Lithuania, Norway | 2022 | 60 min
Languages : Lithuanian, English
Subtitles : English, French
With striking images and meticulous sound work, Burial reminds us of the paradoxical relationship between scientific development and the destruction of nature. Questioning the effects of human activity on the planet we inhabit and which we have put at risk, the film focuses on the unsolved issues of nuclear plants and nuclear activity.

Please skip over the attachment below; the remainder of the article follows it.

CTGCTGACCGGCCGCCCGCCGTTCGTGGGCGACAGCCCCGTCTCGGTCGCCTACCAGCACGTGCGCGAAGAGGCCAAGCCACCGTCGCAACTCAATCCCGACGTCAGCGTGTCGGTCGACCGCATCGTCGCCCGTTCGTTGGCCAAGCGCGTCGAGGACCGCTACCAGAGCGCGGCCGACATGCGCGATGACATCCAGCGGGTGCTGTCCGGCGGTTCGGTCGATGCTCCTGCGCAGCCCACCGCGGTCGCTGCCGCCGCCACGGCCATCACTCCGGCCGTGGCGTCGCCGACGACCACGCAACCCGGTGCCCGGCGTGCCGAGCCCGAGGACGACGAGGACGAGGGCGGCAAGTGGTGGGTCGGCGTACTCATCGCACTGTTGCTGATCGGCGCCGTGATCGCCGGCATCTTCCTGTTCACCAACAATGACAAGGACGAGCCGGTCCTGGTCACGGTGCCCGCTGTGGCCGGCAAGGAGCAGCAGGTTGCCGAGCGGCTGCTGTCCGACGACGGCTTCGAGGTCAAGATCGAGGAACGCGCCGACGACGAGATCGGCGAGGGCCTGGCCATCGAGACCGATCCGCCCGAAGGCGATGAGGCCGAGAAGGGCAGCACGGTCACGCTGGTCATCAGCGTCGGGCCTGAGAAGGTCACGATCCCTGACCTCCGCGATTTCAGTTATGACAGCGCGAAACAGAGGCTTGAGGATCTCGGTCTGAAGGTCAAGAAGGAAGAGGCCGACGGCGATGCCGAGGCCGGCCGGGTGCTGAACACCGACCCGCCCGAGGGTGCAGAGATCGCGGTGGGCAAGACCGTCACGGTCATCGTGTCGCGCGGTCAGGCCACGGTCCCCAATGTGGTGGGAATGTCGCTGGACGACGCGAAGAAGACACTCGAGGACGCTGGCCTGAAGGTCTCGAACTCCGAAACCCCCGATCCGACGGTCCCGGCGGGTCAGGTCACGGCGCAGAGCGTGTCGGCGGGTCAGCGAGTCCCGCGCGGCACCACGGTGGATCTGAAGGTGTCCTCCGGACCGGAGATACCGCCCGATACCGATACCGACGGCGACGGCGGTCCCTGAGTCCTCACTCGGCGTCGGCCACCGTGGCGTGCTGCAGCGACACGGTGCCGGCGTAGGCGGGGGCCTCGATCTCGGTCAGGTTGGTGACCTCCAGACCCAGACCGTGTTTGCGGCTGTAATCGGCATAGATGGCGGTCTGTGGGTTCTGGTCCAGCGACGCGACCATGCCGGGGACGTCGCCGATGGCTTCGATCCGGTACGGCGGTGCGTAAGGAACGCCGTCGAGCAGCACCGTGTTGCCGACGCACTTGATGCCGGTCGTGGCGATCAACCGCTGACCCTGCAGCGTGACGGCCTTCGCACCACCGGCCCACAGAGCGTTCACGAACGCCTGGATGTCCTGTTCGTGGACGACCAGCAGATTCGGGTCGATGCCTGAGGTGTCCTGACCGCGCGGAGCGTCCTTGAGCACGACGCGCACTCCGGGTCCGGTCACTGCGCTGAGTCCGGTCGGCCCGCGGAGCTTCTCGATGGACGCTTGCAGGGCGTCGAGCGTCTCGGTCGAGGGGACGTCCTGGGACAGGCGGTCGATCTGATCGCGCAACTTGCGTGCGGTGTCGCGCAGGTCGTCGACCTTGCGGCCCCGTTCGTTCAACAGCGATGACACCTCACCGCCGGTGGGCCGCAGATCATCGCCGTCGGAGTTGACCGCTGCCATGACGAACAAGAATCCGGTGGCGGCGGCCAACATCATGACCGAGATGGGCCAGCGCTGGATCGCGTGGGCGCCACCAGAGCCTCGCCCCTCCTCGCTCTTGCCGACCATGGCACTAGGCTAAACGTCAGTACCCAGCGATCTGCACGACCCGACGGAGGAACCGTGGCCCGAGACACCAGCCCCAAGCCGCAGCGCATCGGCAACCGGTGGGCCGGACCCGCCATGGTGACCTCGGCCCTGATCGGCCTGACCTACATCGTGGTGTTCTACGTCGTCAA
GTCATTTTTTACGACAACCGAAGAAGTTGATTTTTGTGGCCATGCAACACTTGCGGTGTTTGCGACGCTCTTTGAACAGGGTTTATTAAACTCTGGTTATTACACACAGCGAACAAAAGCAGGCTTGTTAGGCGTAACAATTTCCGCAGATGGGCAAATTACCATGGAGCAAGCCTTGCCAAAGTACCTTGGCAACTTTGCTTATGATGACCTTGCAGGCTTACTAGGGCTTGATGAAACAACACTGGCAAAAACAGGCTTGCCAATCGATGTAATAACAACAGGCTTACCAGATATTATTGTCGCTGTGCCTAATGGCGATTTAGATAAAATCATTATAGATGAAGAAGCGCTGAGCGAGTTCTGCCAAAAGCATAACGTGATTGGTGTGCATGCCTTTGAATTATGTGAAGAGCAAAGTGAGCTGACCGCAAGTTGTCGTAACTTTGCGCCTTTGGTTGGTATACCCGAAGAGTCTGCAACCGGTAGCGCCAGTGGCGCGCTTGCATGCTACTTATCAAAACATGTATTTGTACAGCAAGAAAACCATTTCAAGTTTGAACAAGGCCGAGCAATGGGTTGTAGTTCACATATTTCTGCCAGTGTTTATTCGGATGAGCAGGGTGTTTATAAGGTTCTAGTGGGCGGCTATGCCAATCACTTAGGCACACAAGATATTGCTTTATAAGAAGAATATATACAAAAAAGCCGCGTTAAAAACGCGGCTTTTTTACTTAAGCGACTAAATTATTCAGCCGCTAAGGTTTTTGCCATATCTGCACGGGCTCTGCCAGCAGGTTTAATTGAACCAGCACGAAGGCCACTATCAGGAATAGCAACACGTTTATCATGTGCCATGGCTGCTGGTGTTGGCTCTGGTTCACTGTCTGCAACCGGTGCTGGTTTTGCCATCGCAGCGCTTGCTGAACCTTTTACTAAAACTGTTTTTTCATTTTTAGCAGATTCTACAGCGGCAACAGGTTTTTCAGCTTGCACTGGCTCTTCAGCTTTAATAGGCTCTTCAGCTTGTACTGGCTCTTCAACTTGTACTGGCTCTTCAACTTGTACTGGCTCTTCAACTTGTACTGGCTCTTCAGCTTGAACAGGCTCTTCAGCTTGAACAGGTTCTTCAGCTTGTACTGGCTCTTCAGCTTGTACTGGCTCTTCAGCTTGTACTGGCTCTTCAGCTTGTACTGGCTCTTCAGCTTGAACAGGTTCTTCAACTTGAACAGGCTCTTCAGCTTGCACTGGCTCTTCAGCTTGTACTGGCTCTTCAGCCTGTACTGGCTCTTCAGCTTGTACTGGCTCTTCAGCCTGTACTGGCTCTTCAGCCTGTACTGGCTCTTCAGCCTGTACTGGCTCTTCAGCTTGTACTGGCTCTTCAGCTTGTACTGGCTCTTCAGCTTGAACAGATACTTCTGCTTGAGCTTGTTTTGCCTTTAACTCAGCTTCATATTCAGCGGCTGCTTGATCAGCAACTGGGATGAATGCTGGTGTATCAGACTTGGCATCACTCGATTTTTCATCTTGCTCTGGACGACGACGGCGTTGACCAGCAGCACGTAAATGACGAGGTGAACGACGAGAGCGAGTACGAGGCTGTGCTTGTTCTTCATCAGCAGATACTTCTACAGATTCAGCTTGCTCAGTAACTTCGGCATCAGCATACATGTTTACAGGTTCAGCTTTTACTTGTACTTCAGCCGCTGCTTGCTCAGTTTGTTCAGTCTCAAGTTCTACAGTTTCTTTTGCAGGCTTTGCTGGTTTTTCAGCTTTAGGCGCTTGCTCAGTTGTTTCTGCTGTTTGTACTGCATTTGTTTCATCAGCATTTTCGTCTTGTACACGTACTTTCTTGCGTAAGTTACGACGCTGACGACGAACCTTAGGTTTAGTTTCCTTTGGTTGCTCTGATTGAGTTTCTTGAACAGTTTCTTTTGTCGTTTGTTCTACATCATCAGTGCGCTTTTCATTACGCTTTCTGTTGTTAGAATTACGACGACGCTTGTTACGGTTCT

Ignalina was, at the time of its opening in 1983, the most powerful nuclear power plant on the planet. It was also possibly the last megalomaniacal gesture of the socialist universe. Located in Lithuania, an integral part of the Soviet Union, it supplied energy to a large part of its north-western region, reaching as far as Moscow. Three years later, the Chernobyl disaster revealed not only the fragility of the communist system, but also that the danger posed by nuclear energy was a reality that the world had to face immediately. The event accelerated the political dismantling process initiated by Gorbachev a few years earlier, but the nuclear plants proved infinitely more resistant. Visually stunning and with meticulous sound work, Burial reminds us of the paradox between scientific development and destruction, which – as Russia invades Ukraine – resonates today more than ever. Through its strong images, the film questions the ways in which we humans have put our planet at risk, how nature has been affected by our harmful attempts, and makes us wonder about how we are going to deal with the unsolved problem of nuclear plants and nuclear activity.
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